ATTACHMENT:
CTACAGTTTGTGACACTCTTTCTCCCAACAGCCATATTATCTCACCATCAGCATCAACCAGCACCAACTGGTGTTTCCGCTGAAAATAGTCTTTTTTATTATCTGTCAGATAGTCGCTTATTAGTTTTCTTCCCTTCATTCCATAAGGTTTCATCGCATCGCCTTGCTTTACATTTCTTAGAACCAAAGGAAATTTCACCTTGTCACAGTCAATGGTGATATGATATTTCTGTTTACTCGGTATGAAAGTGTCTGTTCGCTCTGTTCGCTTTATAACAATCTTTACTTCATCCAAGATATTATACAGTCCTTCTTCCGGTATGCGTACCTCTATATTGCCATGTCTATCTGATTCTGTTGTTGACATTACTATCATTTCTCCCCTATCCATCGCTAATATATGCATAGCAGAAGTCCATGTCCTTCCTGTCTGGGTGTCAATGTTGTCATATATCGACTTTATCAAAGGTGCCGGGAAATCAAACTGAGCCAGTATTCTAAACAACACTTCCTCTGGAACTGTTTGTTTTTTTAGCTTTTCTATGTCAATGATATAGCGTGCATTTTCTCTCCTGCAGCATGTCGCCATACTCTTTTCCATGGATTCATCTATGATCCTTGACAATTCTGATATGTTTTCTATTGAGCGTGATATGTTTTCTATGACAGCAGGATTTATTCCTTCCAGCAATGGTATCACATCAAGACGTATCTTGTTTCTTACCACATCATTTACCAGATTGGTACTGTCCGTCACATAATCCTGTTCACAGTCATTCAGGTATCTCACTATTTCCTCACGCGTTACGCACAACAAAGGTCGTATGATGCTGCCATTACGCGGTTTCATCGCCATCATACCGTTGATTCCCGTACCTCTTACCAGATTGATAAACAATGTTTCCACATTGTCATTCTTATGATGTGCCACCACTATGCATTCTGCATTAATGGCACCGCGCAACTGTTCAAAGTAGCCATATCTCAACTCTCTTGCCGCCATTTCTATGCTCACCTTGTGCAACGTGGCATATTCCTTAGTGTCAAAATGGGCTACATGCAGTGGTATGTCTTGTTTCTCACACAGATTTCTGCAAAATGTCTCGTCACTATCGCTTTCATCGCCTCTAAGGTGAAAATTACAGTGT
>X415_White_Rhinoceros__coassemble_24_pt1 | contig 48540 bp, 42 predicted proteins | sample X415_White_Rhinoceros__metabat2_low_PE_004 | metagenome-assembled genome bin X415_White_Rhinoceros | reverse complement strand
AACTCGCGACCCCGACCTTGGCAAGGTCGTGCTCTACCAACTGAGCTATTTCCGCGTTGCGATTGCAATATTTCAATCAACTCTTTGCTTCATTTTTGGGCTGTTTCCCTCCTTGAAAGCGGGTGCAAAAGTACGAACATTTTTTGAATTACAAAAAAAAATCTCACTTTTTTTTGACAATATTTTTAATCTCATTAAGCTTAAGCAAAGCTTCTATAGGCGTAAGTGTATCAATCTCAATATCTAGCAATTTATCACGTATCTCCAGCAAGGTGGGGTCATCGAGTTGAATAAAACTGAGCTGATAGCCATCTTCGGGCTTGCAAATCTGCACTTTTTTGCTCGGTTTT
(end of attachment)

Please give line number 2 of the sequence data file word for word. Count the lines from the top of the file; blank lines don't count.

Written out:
>X415_White_Rhinoceros__coassemble_24_pt1 | contig 48540 bp, 42 predicted proteins | sample X415_White_Rhinoceros__metabat2_low_PE_004 | metagenome-assembled genome bin X415_White_Rhinoceros | reverse complement strand